Heather Dotchel:
Yeah, that’s a great placement. Let’s talk a little bit more about what this has done for the university profile. Your enrollment increased, as you mentioned, quite a bit, but you’re saying that you’re capping it a little bit, the number of students that will come in. So is this making Butler a more competitive school academically?

Graham Honaker:
Yeah. And we actually track that in the book. We did some research, and this is true of some other schools. Boston College, there’s something called the Flutie effect, Doug Flutie. There was a huge upset in 1984 where he threw a miracle pass and they beat Miami, and they tracked it and they found the applications not only went up, but so did GPA scores and SAT scores. And we’ve seen that here too. We’ve seen hikes, I think a 100-point hike in SAT scores, increases in GPA. So not only are you getting more applications, you’re getting a better pool of students from that standpoint.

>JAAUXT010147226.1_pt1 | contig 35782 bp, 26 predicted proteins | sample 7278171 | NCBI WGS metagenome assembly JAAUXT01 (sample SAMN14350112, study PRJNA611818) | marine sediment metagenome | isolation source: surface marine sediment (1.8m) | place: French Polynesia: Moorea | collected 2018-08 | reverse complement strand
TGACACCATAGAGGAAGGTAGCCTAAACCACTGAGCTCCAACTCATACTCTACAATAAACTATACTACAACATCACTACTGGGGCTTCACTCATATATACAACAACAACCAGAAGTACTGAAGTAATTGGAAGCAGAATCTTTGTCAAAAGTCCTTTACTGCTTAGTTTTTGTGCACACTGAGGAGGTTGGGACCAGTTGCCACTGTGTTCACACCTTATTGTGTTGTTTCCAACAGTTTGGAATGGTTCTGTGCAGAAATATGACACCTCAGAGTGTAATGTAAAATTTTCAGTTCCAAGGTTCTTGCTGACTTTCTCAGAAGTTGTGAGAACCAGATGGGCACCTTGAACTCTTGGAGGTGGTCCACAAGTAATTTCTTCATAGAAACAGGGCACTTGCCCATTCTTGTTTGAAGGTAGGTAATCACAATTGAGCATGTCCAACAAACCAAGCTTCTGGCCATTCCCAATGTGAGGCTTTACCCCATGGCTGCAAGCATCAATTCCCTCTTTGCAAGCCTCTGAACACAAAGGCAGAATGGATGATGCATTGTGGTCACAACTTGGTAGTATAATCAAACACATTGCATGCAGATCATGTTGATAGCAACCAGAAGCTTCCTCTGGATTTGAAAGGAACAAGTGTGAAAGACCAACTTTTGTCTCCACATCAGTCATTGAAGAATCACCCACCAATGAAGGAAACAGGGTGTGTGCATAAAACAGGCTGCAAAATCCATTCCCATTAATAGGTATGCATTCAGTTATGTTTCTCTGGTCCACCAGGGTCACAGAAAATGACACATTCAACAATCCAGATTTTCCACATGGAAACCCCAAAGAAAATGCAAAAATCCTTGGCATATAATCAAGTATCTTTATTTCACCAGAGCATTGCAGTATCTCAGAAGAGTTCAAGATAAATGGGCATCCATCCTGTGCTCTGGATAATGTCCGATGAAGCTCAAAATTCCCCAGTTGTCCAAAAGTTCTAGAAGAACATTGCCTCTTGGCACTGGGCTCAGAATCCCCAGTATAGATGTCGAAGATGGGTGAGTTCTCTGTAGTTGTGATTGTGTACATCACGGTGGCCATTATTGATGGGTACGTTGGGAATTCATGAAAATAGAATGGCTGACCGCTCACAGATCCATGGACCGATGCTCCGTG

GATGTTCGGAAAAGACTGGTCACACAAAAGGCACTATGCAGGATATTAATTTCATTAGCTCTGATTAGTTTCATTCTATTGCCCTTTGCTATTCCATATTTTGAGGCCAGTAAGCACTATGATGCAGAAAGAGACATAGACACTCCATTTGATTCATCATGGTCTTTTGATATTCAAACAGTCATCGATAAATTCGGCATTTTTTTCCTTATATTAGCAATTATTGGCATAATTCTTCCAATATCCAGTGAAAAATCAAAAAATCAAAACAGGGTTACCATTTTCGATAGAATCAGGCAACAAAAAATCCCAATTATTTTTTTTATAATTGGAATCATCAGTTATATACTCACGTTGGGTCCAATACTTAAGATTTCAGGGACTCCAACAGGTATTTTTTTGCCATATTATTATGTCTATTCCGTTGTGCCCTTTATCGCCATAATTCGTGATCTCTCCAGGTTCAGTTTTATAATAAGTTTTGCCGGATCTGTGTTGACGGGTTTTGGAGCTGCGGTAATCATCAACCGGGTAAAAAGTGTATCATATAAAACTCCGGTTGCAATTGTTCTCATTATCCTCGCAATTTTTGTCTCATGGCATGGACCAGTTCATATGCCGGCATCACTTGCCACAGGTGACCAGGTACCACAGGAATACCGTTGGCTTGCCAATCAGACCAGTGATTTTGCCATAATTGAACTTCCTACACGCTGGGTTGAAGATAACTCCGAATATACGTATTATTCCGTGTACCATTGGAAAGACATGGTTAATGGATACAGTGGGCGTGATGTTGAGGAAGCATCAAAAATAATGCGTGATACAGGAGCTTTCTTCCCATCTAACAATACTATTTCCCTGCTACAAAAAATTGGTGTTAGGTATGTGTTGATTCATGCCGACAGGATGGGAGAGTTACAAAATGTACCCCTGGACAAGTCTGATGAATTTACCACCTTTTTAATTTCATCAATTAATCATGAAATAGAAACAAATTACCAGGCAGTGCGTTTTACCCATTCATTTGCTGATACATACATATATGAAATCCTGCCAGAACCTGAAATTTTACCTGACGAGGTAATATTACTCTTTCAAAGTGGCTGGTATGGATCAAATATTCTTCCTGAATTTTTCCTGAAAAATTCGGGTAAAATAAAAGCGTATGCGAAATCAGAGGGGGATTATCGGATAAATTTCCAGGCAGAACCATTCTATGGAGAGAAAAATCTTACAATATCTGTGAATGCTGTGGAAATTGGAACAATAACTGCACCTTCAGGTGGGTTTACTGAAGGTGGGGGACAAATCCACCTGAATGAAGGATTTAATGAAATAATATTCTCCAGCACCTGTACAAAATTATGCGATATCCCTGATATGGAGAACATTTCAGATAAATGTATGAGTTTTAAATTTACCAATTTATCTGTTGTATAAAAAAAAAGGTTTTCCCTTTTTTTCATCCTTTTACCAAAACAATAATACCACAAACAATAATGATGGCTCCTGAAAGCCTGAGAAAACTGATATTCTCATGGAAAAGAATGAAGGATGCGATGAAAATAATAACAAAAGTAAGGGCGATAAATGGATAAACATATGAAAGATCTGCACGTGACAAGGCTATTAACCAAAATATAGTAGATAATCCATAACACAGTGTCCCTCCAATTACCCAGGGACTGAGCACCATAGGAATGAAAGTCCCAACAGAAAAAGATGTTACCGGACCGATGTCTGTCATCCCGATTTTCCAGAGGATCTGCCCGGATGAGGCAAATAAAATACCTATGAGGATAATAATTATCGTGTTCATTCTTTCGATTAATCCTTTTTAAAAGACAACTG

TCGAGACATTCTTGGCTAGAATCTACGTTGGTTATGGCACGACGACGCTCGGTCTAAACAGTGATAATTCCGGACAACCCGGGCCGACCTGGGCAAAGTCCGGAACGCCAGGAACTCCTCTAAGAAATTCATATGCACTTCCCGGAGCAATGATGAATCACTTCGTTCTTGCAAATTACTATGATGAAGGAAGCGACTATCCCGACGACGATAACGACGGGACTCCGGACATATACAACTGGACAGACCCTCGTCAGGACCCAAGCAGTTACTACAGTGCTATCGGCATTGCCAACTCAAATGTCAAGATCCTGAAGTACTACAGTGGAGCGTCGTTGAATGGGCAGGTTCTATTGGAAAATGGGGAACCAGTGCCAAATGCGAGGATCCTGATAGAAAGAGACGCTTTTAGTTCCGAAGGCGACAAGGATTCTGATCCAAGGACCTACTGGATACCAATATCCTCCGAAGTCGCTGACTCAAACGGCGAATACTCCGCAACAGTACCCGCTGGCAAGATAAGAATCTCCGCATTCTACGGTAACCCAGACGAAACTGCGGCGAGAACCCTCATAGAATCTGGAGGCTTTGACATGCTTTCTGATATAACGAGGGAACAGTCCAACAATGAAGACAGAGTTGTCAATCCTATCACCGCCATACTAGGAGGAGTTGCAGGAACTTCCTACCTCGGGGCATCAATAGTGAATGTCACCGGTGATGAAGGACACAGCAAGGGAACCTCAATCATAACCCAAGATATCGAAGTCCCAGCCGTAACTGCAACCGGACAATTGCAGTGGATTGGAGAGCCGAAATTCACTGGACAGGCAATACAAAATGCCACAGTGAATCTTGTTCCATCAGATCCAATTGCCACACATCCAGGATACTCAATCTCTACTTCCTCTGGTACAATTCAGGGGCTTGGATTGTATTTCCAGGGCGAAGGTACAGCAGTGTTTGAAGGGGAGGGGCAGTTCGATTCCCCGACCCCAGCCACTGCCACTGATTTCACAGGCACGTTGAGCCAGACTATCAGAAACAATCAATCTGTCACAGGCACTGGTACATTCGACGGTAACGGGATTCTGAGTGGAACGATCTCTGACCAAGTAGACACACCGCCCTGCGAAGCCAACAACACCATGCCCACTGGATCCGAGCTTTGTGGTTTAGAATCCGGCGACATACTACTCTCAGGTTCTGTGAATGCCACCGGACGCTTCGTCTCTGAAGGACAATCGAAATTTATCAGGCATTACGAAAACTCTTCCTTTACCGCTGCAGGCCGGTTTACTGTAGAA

Heather Dotchel:
What about for philanthropy? How did that get affected? I’m assuming there was some significant effect there.

Graham Honaker:
Tremendous, and that was probably my number one inspiration in starting to write the book, because I had seen this. I had been on the front lines and seen it. We mentioned the $100 million jump in endowment, three best fundraising years we’ve had, largest gift we’ve had. But to break it down even further, in the five years after those two Final Fours, you saw a gradual increase. We averaged $16 million a year in philanthropy. In the five years since, we’ve averaged $36 million. And there are many, many tales in the book about donors coming on board because they were proud of where the university had come.

Graham Honaker:
A couple of examples. We had a couple who lives in Lexington, Kentucky, and he was a 1970 graduate. They had not been involved at all at the university. And they came forward after 2011 and said, “We don’t have children. We want to leave $2 million to you in our estate plan.” And they basically attributed that to their pride in the Final Four. We’ve had $9 million gifts in recent years come from non-Butler alumni, I think people who really got pulled into the Butler story. So philanthropy has been just completely transformed. I’ve certainly benefited from it, and our division as well.